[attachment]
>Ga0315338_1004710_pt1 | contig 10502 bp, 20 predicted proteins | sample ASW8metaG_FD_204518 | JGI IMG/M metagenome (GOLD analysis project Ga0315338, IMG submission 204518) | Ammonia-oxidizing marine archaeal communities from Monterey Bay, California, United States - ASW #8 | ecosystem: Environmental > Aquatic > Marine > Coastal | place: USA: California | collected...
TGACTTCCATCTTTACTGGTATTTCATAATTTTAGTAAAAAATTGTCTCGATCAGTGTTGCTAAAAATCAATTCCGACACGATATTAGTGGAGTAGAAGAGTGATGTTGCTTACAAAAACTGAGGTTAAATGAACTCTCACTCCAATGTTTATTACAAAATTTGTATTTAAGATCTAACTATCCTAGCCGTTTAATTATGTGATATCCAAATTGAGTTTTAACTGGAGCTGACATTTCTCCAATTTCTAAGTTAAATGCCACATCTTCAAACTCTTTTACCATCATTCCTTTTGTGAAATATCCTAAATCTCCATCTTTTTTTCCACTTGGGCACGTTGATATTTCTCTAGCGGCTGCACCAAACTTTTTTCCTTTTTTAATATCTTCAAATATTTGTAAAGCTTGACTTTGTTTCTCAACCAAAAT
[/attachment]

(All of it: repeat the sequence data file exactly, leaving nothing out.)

>Ga0315338_1004710_pt1 | contig 10502 bp, 20 predicted proteins | sample ASW8metaG_FD_204518 | JGI IMG/M metagenome (GOLD analysis project Ga0315338, IMG submission 204518) | Ammonia-oxidizing marine archaeal communities from Monterey Bay, California, United States - ASW #8 | ecosystem: Environmental > Aquatic > Marine > Coastal | place: USA: California | collected...
TGACTTCCATCTTTACTGGTATTTCATAATTTTAGTAAAAAATTGTCTCGATCAGTGTTGCTAAAAATCAATTCCGACACGATATTAGTGGAGTAGAAGAGTGATGTTGCTTACAAAAACTGAGGTTAAATGAACTCTCACTCCAATGTTTATTACAAAATTTGTATTTAAGATCTAACTATCCTAGCCGTTTAATTATGTGATATCCAAATTGAGTTTTAACTGGAGCTGACATTTCTCCAATTTCTAAGTTAAATGCCACATCTTCAAACTCTTTTACCATCATTCCTTTTGTGAAATATCCTAAATCTCCATCTTTTTTTCCACTTGGGCACGTTGATATTTCTCTAGCGGCTGCACCAAACTTTTTTCCTTTTTTAATATCTTCAAATATTTGTAAAGCTTGACTTTGTTTCTCAACCAAAAT